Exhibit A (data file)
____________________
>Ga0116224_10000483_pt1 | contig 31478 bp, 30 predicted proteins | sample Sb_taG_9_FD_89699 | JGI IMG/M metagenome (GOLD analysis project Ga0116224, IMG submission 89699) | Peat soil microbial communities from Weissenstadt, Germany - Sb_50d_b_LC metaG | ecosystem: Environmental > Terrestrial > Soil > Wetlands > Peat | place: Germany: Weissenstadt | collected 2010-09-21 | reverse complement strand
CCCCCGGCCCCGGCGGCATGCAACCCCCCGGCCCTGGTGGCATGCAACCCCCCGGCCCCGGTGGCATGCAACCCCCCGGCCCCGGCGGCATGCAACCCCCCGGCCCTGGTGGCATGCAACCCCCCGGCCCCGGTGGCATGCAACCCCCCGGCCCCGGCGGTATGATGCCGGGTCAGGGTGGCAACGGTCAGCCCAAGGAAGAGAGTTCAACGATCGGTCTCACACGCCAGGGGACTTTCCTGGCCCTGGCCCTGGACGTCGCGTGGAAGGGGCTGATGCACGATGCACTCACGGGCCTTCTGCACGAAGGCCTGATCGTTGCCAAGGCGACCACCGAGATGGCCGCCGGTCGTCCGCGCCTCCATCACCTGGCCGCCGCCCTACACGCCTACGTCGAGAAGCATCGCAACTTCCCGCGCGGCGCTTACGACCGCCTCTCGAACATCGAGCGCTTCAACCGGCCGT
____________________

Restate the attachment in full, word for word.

>Ga0116224_10000483_pt1 | contig 31478 bp, 30 predicted proteins | sample Sb_taG_9_FD_89699 | JGI IMG/M metagenome (GOLD analysis project Ga0116224, IMG submission 89699) | Peat soil microbial communities from Weissenstadt, Germany - Sb_50d_b_LC metaG | ecosystem: Environmental > Terrestrial > Soil > Wetlands > Peat | place: Germany: Weissenstadt | collected 2010-09-21 | reverse complement strand
CCCCCGGCCCCGGCGGCATGCAACCCCCCGGCCCTGGTGGCATGCAACCCCCCGGCCCCGGTGGCATGCAACCCCCCGGCCCCGGCGGCATGCAACCCCCCGGCCCTGGTGGCATGCAACCCCCCGGCCCCGGTGGCATGCAACCCCCCGGCCCCGGCGGTATGATGCCGGGTCAGGGTGGCAACGGTCAGCCCAAGGAAGAGAGTTCAACGATCGGTCTCACACGCCAGGGGACTTTCCTGGCCCTGGCCCTGGACGTCGCGTGGAAGGGGCTGATGCACGATGCACTCACGGGCCTTCTGCACGAAGGCCTGATCGTTGCCAAGGCGACCACCGAGATGGCCGCCGGTCGTCCGCGCCTCCATCACCTGGCCGCCGCCCTACACGCCTACGTCGAGAAGCATCGCAACTTCCCGCGCGGCGCTTACGACCGCCTCTCGAACATCGAGCGCTTCAACCGGCCGT